A Breakfast To Love, Israeli Style
Shakshuka changed everything for this breakfast hater. For years I've insisted that "the most important meal of the day" was nothing more than a bland and boring chore.
This morning in Jerusalem, I sampled my first-ever, authentic Israeli breakfast. And that's where I found it: shakshuka, and it made me swoon.
It's not at all fancy, just eggs poached in tomato sauce with peppers, olive oil and herbs. Like most seemingly simple things, it's deceptive. That's because a successful shakshuka relies as much on texture as flavor. First, a cook must make a sublime tomato sauce. The sauce can't be too watery or too thick, and it needs to be the right temperature to cradle and cook the eggs uniformly, not runny or rubbery. Mine were silky and buttery and perfect. It's no surprise many diners dip bread into their plates to soak up the leavings.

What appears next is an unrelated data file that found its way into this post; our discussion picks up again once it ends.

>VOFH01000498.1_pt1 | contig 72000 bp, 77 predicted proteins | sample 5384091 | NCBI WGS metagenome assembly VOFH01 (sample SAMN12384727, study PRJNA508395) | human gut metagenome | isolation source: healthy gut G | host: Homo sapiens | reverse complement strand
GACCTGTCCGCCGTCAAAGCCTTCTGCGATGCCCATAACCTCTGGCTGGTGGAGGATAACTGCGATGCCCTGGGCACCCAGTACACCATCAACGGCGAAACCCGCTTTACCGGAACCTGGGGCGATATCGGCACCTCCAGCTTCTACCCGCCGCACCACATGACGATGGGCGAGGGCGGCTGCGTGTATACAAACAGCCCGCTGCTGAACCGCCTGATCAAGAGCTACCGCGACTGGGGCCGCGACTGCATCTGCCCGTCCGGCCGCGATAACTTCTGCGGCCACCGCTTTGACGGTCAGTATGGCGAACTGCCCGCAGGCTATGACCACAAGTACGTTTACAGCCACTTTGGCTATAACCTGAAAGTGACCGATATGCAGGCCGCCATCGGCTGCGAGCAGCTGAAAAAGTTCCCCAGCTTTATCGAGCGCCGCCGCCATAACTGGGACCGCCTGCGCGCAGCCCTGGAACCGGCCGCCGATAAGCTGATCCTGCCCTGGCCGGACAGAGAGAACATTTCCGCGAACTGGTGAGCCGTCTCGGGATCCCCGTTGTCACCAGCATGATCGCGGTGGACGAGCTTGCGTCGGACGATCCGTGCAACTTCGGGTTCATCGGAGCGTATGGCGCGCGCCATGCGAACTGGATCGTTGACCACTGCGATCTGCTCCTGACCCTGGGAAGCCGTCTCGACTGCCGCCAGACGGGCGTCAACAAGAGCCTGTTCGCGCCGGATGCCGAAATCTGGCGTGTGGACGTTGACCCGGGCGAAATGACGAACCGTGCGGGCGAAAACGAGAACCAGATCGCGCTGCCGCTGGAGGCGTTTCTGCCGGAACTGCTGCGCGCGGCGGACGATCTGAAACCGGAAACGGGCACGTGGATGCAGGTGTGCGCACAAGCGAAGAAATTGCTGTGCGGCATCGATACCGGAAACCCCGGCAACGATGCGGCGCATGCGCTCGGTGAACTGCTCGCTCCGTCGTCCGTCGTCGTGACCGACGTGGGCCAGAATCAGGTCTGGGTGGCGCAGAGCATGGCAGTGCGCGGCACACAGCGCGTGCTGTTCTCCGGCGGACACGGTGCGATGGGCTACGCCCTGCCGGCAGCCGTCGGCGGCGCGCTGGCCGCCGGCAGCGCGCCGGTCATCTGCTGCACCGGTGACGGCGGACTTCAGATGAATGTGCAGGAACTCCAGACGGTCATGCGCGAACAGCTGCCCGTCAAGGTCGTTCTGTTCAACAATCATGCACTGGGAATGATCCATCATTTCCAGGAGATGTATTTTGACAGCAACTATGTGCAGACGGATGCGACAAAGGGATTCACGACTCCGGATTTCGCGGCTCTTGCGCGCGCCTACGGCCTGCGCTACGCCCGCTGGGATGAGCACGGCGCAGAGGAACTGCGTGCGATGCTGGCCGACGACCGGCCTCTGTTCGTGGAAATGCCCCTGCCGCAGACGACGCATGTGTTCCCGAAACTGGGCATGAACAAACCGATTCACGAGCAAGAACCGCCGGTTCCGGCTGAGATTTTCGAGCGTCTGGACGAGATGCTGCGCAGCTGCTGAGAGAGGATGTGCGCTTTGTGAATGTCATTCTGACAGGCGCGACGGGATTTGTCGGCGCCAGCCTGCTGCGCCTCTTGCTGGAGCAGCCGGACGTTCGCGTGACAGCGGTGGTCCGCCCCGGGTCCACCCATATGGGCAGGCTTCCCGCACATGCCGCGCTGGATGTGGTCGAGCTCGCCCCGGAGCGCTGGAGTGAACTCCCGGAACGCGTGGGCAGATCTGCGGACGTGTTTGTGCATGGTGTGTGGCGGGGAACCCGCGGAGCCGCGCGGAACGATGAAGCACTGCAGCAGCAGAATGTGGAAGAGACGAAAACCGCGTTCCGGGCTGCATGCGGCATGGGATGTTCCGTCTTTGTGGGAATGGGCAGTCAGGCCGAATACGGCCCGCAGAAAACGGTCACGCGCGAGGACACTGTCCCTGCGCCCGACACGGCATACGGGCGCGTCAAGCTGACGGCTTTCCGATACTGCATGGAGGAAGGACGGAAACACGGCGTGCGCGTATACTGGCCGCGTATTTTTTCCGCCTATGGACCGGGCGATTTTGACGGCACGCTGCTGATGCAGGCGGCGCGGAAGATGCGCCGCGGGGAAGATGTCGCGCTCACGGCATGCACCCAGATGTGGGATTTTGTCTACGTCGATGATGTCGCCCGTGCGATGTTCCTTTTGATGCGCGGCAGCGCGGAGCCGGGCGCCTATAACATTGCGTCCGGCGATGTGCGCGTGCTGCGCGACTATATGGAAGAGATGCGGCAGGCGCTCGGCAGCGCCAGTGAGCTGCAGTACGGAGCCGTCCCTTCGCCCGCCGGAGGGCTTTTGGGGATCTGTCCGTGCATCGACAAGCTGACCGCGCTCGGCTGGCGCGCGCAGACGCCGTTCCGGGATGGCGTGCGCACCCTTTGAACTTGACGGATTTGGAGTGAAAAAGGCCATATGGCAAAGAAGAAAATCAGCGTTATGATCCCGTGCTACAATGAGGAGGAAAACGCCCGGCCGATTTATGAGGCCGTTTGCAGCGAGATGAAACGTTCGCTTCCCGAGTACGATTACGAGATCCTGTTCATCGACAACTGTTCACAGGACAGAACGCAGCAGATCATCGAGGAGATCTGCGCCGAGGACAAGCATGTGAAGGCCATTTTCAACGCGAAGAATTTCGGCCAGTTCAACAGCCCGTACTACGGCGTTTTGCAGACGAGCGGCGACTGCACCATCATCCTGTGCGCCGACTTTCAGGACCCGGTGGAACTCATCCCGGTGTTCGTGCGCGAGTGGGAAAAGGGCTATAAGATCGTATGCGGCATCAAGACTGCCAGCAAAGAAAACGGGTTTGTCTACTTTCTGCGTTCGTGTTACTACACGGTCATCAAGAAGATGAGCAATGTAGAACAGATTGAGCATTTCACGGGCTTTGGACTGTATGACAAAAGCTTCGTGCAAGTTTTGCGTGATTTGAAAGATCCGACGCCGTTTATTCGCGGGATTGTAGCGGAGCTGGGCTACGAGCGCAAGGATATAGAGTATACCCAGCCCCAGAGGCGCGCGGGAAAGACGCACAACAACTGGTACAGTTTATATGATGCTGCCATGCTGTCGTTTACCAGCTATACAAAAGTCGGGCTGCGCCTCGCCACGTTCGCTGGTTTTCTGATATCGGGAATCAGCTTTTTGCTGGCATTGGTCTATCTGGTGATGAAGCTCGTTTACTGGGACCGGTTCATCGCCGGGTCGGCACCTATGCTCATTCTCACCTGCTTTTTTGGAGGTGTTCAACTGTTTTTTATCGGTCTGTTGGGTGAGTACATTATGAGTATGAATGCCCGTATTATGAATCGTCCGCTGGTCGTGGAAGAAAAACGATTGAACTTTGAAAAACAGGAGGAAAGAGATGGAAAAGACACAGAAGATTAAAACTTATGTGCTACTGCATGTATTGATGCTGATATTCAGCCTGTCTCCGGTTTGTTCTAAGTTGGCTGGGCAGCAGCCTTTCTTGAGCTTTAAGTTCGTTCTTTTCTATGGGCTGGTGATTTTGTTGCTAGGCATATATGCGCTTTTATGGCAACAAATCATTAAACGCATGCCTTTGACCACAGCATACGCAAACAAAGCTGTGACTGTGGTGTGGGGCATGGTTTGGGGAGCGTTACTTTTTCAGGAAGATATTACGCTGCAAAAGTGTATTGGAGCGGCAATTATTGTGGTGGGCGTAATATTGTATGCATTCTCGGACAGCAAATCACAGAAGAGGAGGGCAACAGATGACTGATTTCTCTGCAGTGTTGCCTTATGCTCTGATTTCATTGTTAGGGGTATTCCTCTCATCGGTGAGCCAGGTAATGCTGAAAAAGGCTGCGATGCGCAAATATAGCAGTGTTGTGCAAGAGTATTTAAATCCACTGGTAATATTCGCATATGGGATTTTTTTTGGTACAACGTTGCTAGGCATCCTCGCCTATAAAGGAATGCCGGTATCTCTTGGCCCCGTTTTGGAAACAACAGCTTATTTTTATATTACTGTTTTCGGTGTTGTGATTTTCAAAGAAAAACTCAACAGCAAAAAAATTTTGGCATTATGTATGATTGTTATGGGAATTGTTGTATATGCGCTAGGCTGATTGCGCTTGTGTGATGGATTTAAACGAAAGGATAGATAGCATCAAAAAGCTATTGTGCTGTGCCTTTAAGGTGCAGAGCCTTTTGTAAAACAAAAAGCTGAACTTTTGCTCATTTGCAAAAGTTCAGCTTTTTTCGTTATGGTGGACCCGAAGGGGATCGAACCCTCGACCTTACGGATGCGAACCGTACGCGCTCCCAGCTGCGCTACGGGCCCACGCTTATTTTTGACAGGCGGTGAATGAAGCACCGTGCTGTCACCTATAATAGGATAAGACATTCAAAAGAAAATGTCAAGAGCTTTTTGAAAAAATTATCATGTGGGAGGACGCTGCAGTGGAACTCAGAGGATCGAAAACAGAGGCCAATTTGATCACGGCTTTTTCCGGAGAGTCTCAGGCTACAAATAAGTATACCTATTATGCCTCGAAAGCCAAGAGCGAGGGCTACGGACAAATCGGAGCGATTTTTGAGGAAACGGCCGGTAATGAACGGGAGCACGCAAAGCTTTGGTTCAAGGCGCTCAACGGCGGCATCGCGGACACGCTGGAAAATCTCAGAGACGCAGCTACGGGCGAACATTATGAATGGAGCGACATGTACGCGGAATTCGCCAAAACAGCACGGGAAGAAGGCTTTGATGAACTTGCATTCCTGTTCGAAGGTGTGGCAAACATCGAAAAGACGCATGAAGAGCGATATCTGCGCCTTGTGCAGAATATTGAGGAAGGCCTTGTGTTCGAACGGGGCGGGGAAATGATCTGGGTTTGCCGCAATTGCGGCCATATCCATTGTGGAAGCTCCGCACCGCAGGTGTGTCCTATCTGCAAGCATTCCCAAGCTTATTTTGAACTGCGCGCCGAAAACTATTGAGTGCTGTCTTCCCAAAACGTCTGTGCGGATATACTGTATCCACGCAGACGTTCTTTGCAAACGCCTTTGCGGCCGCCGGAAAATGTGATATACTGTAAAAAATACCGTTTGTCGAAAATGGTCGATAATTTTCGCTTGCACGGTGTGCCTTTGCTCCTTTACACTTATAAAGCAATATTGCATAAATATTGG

Food historians are divided on the dish's origins. Some believe it originated in North Africa while others place its beginning in the Ottoman Empire. A wave of Jewish immigrants from both regions to Israel in the mid-twentieth century brought shakshuka with them.
There's much, much more to say about the sumptuous Israeli breakfast experience -- but it will have to wait for another day. Today my heart and my palate belong only to shakshuka.